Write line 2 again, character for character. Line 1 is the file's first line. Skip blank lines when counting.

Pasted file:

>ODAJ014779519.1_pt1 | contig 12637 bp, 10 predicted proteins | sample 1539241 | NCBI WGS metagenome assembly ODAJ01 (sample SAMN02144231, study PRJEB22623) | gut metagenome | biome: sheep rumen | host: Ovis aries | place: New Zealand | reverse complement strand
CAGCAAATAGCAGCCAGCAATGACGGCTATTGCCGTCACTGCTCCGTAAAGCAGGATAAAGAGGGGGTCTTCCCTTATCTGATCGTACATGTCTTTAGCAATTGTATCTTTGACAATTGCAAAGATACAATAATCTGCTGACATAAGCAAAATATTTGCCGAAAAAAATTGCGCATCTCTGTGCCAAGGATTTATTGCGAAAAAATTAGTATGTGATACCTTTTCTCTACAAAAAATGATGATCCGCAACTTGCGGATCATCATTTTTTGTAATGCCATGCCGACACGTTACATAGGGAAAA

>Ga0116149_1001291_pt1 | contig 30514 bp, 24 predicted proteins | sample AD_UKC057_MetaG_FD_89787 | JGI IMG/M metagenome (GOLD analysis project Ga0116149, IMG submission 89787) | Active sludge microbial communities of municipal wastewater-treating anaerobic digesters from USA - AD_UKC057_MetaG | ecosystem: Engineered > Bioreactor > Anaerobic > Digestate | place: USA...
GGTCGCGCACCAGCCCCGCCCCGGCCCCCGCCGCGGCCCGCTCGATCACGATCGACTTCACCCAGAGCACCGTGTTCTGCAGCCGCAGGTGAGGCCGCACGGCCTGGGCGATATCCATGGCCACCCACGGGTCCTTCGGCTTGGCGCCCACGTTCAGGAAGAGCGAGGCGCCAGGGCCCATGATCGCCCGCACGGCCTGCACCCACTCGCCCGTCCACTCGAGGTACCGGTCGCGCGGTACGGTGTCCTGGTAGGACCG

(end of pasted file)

CAGCAAATAGCAGCCAGCAATGACGGCTATTGCCGTCACTGCTCCGTAAAGCAGGATAAAGAGGGGGTCTTCCCTTATCTGATCGTACATGTCTTTAGCAATTGTATCTTTGACAATTGCAAAGATACAATAATCTGCTGACATAAGCAAAATATTTGCCGAAAAAAATTGCGCATCTCTGTGCCAAGGATTTATTGCGAAAAAATTAGTATGTGATACCTTTTCTCTACAAAAAATGATGATCCGCAACTTGCGGATCATCATTTTTTGTAATGCCATGCCGACACGTTACATAGGGAAAA